Monographs Details: Astragalus atratus var. inseptus Barneby
Authors:Rupert C. Barneby
Authority: Barneby, Rupert C. 1964. Atlas of North American Astragalus. Mem. New York Bot. Gard. 13(1): 1-596.
Family:Fabaceae
Description:Variety Description - Wholly similar to var. atratus, the herbage greenish, the leaflets glabrous above; stipules 1.5-8 mm. long; leaflets 9-15, narrowly oblong-oblanceolate to linear-oblong or (in some lower leaves) oval, obtuse or notched, 3 13 mm. long, all jointed; calyx 4.7-6.4 mm. long, the tube 3.3-4.2 mm. long, 2.2-3.1 mm. in diameter, the teeth 1.5-2.2 mm. long; petals whitish, the banner and keel-tip faintly lilac-tinged; banner 8-11.3 mm. long, 5.8-7.2 mm. wide; wings 0.6-1.8 mm. longer, 9.6-12 mm. long, the claws 3.4-5.1 mm., the obliquely obovate or half- obovate blades 6.2-7.5 mm. long, 3-4.5 mm. wide, erose-emarginate or very shallowly notched at apex; keel 7.2-9.1 mm. long, the claws 3.4—5 mm., the blades 4-4.8 mm. long, 2.4-2.9 mm. wide; pod subsessile or very shortly stipitate, the stipe 0.3-1.1 mm. long, the body 1.2-1.8 cm. long, 3-4.2 mm. in diameter, in outline and texture like that of var. atratus but the septum obsolete; ovules (14)16-21.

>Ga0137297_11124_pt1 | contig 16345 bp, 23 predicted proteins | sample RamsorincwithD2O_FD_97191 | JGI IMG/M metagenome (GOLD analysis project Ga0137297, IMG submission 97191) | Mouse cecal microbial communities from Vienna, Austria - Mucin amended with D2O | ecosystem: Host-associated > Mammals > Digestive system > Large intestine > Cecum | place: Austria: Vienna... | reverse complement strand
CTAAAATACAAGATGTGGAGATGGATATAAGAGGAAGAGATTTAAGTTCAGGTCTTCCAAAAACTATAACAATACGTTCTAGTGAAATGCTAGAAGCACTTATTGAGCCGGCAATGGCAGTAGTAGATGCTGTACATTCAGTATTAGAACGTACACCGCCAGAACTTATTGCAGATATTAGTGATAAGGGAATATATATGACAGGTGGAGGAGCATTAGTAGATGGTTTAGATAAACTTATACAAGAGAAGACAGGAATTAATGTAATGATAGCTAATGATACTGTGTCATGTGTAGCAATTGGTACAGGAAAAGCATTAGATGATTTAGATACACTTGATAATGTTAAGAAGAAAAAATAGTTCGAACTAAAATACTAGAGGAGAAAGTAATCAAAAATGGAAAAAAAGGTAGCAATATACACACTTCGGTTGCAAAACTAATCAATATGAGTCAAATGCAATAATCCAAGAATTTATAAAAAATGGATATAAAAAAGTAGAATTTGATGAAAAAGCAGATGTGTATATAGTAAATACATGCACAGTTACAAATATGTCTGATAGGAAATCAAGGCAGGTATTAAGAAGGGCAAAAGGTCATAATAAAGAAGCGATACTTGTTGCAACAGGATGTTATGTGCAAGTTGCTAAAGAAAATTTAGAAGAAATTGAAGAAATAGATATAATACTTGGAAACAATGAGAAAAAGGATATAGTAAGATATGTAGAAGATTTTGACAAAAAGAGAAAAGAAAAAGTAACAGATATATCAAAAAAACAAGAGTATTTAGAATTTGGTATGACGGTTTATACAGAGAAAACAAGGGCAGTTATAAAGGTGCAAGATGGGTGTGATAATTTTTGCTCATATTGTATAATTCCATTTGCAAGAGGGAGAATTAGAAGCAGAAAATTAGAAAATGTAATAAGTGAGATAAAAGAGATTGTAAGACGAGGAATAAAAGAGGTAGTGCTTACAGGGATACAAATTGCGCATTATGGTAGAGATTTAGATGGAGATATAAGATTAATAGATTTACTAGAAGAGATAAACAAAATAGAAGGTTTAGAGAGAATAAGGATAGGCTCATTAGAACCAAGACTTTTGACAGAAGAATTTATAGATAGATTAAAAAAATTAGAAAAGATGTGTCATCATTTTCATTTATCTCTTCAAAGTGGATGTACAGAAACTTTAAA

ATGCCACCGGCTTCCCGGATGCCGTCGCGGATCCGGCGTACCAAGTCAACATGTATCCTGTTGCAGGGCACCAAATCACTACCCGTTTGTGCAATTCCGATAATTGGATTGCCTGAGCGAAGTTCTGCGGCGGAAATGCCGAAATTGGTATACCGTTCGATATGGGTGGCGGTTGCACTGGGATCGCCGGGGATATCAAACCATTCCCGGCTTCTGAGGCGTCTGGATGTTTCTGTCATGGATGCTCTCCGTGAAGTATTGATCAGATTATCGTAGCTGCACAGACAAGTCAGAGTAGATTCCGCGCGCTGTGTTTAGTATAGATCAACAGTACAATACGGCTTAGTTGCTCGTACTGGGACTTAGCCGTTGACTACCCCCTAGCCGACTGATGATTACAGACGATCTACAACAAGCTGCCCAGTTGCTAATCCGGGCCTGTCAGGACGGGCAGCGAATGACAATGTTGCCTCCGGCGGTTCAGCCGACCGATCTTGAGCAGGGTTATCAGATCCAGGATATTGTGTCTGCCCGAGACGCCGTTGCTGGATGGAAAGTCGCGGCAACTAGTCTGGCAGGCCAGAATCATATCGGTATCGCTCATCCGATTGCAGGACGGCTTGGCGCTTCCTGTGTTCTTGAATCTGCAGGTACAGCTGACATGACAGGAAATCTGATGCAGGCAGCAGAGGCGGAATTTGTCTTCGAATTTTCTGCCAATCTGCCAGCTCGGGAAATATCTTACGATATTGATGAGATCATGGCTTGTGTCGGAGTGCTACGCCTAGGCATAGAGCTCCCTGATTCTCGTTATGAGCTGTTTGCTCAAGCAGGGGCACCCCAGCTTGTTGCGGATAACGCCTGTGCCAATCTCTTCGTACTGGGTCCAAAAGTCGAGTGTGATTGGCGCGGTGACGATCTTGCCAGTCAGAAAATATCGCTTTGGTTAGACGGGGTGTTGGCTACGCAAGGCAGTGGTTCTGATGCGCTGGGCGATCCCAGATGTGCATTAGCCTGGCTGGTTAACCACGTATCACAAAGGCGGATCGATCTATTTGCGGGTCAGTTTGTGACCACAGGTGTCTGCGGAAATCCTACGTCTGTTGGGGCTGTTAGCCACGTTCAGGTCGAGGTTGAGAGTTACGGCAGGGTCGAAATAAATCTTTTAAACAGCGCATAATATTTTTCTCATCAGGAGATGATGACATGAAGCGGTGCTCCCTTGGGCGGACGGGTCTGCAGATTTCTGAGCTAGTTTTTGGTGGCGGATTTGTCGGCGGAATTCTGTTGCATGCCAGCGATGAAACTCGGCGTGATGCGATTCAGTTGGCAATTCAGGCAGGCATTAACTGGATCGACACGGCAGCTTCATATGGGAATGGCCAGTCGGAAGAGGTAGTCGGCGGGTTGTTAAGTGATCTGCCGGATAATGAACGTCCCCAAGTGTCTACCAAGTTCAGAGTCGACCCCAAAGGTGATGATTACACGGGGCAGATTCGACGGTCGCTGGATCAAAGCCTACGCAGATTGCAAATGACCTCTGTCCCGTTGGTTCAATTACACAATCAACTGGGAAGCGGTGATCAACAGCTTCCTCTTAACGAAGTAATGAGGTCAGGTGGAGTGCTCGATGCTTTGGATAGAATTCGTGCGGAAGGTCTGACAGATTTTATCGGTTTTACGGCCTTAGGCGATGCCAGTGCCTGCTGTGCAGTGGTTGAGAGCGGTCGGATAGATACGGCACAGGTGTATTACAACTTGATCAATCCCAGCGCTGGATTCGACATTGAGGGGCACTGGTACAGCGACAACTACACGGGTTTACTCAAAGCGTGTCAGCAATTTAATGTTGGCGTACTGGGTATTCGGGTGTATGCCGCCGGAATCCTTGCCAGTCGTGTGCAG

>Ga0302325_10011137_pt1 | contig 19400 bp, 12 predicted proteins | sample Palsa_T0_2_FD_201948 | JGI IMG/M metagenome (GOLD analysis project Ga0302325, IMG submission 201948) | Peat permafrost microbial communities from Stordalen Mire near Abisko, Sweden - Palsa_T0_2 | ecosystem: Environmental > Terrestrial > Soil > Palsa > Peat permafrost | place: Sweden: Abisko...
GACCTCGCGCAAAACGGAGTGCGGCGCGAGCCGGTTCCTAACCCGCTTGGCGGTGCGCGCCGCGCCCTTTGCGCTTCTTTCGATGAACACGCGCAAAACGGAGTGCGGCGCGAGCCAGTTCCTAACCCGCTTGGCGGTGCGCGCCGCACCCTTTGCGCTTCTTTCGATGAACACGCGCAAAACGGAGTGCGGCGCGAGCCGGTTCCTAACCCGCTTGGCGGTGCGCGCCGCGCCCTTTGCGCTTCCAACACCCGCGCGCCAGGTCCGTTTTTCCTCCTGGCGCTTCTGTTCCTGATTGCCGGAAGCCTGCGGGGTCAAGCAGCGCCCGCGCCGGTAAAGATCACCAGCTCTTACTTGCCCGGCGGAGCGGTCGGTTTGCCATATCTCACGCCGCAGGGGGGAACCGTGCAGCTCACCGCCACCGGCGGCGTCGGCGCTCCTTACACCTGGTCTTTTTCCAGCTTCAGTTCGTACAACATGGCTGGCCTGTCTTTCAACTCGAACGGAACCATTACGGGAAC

Distribution and Ecology - Stony flats, in stiff soil moist in spring, ± 5000 feet, known only from the type-locality in the foothills at the northern edge of the Snake River Plains in Camas County, Idaho.—Map No. 55.—May and June.

Discussion:The plants described as var. inseptus closely resemble the more leafy states of var. atratus, differing in the almost entire wings-petals and strictly unilocular pod. In the last respect they are like var. owyheensis, but the coarser growth-habit, well-developed leaflets all jointed to the rachis, and stiff-walled pod are characteristic.
Distribution:Idaho United States of America North America|